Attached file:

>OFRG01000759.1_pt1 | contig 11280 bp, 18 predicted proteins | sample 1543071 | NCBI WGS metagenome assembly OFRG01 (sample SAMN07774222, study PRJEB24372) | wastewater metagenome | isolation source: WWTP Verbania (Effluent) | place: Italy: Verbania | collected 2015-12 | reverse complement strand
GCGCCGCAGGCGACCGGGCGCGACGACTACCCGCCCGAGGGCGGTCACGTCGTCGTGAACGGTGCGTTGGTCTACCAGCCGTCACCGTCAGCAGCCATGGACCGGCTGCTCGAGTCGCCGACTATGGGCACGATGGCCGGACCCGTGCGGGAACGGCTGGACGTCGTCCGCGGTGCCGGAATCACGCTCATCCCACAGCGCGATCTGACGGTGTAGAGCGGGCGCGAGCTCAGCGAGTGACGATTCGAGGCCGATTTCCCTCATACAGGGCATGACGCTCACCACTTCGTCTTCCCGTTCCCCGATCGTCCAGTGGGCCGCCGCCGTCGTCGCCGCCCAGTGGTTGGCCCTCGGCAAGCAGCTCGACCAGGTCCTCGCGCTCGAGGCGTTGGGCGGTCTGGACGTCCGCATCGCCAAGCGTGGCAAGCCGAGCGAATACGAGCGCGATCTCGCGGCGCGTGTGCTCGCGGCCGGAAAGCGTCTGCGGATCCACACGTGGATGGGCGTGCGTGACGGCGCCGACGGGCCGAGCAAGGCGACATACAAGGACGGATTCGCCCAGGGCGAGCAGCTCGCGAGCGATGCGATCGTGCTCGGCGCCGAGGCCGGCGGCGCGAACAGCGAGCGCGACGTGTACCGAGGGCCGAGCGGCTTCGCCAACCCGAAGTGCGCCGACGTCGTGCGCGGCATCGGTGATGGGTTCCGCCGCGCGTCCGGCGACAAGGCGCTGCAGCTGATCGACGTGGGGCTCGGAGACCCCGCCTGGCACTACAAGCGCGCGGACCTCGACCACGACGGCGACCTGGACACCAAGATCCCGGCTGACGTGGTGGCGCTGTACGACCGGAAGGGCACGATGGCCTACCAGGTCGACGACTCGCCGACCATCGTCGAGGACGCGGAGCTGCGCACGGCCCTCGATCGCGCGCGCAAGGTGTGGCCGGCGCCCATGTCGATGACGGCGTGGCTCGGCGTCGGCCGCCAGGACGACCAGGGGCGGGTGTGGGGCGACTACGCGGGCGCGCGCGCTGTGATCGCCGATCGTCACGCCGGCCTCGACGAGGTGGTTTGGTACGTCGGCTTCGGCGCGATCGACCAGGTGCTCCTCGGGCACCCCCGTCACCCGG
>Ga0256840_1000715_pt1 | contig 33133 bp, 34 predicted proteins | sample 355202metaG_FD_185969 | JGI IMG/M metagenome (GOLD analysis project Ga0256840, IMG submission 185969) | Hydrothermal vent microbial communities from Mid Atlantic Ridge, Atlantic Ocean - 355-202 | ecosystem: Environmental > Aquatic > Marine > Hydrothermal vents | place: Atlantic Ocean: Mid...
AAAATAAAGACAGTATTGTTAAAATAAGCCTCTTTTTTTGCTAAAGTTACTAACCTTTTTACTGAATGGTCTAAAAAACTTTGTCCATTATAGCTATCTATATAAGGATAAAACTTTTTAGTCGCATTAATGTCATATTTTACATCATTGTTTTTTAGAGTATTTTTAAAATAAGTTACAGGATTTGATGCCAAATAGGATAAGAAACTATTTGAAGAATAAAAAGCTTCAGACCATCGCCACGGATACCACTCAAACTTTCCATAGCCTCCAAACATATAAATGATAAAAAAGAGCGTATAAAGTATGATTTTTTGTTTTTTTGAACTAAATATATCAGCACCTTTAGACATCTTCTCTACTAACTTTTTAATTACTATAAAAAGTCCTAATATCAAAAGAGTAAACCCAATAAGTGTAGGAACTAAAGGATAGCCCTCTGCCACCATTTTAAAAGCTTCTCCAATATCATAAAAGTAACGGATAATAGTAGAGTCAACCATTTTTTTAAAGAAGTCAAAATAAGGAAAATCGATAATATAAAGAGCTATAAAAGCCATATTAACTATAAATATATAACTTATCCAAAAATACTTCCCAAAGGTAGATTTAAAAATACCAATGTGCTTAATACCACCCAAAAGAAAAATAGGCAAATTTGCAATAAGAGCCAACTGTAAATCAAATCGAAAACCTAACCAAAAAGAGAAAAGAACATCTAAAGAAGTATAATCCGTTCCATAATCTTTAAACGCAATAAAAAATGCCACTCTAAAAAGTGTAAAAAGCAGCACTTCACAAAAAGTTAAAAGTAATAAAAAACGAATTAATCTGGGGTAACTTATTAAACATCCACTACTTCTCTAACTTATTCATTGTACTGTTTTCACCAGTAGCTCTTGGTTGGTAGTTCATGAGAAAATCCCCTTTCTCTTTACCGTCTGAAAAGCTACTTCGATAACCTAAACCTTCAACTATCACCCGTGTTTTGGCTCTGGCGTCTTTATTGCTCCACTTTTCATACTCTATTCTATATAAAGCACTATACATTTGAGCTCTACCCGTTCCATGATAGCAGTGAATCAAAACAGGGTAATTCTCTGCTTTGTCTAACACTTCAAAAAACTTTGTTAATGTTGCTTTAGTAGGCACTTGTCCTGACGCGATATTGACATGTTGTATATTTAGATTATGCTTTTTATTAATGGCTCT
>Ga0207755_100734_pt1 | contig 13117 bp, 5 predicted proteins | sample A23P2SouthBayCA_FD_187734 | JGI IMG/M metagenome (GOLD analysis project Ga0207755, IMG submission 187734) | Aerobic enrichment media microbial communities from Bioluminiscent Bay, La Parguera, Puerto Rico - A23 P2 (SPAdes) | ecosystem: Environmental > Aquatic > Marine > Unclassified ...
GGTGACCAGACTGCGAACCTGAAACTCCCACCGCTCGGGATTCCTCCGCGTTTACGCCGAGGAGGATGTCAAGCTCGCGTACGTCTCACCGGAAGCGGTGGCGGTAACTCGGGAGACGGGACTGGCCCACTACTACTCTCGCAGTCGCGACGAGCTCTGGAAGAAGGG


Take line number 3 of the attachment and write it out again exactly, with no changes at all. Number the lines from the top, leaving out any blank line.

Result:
>Ga0256840_1000715_pt1 | contig 33133 bp, 34 predicted proteins | sample 355202metaG_FD_185969 | JGI IMG/M metagenome (GOLD analysis project Ga0256840, IMG submission 185969) | Hydrothermal vent microbial communities from Mid Atlantic Ridge, Atlantic Ocean - 355-202 | ecosystem: Environmental > Aquatic > Marine > Hydrothermal vents | place: Atlantic Ocean: Mid...